Understanding curriculum hierarchies, curriculum justice and curriculum form in Australian senior secondary education
Paper Presentation | Philip Roberts and Kate O'Connor | Saturday 24th of June, 11:30am | Dr Philip Roberts and Kate O'Connor
This paper discusses the theoretical perspectives informing a program of work aimed at understanding examine how curriculum structures impact school curriculum offerings and how student and school characteristics interact in complex ways with curriculum structure to shape student participation and achievement in upper secondary curricula. This work brings together Connell’s (1993) work on curriculum justice, Teese’s (2000) work on curriculum hierarchies and Luke, Woods and Weir’s (2013) conceptualisation of equity and the technical form of curriculum. Our aim is to uncover the policy contexts and discourses that facilitate as well as hinder equity of curriculum access, participation and achievement through an examination of the different ways these issues play out in different Australian state curriculum cultures (Yates et al., 2011). In this paper we explore these concerns through a policy analysis of the senior secondary curriculum in four different state cultures: Victoria, NSW, ACT and WA. This analysis focuses on (1) formal statements of intent and values in relation to senior secondary; (2) curriculum and assessment guidelines issued to schools; (3) regulatory arrangements, especially in relation to issues of external moderation and scaling for the purposes of the ATAR. We consider both the technical form of curriculum (particularly in relation the level of prescription or flexibility) and the approach to social justice and equity informing that, paying attention to both to the explicit commitments of the documents and to the implicit metaphorical claims and regulatory agendas (e.g. modes of assessment and certification) they set up. The paper considers the differences evident between these states and the opportunities and challenges these present for an equitable and socially just curriculum.
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Dr Philip Roberts | Associate Professor | Chief Editor, Curriculum Perspectives Journal, ACSA
Dr Philip Roberts is an Associate Professor in Curriculum Inquiry and Rural Education in the Faculty of Education at the University of Canberra. He is the research leader of the Rural Education, Curriculum and Communities Research Group in the Centre for Sustainable Communities at the University of Canberra and an ARC DECRA Fellow (2020-23). Philips’ research focuses on the role of knowledge in curriculum, rural knowledges and the sustainability of rural communities.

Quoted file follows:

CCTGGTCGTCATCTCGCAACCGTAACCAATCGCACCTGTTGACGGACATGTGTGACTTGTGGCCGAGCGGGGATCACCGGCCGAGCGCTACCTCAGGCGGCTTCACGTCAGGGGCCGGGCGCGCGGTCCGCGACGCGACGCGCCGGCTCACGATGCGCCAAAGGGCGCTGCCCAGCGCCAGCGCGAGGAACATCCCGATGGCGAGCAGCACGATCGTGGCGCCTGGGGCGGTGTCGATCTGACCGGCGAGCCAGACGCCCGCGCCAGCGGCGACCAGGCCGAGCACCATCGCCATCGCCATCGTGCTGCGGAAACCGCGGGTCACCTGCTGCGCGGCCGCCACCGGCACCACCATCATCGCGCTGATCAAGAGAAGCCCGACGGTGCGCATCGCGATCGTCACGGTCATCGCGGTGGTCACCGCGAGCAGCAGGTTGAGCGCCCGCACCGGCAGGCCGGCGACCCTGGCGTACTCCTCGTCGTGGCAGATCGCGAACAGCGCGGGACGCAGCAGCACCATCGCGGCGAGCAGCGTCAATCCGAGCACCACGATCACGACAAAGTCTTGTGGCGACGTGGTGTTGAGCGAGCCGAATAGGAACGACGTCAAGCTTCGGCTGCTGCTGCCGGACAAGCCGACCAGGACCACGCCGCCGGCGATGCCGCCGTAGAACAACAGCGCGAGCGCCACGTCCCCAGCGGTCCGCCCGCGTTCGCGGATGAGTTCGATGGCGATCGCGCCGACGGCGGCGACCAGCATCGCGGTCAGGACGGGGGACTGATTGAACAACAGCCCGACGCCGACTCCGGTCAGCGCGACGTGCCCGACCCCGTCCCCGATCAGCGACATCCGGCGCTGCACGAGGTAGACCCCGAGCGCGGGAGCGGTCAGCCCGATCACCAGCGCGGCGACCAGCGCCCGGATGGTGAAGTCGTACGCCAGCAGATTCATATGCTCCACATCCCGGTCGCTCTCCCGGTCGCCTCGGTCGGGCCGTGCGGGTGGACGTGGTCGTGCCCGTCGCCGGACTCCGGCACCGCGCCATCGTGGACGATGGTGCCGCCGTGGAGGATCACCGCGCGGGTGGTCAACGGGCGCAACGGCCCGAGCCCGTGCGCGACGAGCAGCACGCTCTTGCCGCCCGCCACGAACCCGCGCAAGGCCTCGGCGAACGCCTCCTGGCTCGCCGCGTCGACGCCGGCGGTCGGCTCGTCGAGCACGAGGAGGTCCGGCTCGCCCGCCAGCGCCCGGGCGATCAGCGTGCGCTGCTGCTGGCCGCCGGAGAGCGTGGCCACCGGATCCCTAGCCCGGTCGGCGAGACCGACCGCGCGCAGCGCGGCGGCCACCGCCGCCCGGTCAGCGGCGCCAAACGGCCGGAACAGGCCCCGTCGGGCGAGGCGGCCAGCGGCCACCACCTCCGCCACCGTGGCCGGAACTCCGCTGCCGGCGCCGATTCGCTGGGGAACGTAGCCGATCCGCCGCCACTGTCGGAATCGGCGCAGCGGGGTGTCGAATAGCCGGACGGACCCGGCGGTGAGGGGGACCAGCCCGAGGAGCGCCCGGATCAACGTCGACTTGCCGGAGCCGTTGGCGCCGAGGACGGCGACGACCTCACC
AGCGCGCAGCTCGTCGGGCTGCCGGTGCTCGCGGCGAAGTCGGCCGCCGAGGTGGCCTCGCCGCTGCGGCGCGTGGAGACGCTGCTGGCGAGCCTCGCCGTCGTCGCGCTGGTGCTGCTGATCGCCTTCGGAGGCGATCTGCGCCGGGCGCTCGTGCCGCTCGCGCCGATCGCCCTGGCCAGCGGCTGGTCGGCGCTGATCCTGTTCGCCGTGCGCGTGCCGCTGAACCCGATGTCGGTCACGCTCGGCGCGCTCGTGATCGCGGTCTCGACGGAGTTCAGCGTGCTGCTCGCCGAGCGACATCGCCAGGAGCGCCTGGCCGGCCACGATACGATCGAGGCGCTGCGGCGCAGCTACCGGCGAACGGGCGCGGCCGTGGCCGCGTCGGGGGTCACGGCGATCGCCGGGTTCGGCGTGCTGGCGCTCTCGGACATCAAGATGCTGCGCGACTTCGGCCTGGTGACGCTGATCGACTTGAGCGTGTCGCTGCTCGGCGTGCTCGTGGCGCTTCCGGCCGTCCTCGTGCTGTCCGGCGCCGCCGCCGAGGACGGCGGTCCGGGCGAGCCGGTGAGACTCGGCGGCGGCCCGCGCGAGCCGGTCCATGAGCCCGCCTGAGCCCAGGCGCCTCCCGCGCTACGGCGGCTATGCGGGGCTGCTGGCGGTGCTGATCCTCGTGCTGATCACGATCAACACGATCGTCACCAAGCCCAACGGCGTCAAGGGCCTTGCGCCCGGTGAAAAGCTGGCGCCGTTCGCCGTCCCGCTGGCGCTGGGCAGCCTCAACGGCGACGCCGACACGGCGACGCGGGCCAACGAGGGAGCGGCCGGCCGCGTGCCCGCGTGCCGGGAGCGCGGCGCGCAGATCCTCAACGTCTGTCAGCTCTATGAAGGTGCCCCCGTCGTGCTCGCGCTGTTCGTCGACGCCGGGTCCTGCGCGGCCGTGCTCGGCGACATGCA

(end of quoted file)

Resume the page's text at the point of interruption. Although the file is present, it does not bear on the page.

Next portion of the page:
Prior to moving to the university sector 14 years ago Philip was a teacher and school executive in rural and remote schools for 12 years. He has held various positions on state curriculum boards, departmental boards, teacher registration boards and the teachers union. Philip has spent his career advocating for and supporting initiatives aimed at enhancing equity for rural, regional and remote communities.
Throughout his research career he has been awarded in excess of $6m for research projects with a focus on education and the development of professionals in rural, regional and remote areas and published over 60 academic publications on these topics. He teaches pre-service teachers, and post graduate classes on curriculum development, the use of data in educational decision making, and the preparation of professionals for rural communities.
Kate O'Connor | Director of Research, La Trobe University
Kate O’Connor is Senior Lecturer in Policy and Leadership and Director of Graduate Research in the School of Education at La Trobe University. Kate’s research focuses on curriculum policy and practice in secondary schooling and higher education, both separately and as a trajectory. Her work draws on theoretical perspectives from curriculum inquiry, education policy studies and sociology of education, and is concerned with questions relating to the knowledges valued in education and the implications of different ways of structuring curriculum at the policy level. She has expertise in qualitative research methods, historical research and policy analysis and has worked on projects concerned with changes in school curriculum policies over time, the nationalisation of schooling reform, the changing context of disciplinary knowledge across the educational trajectory and the curriculum and knowledge implications of new digital platforms.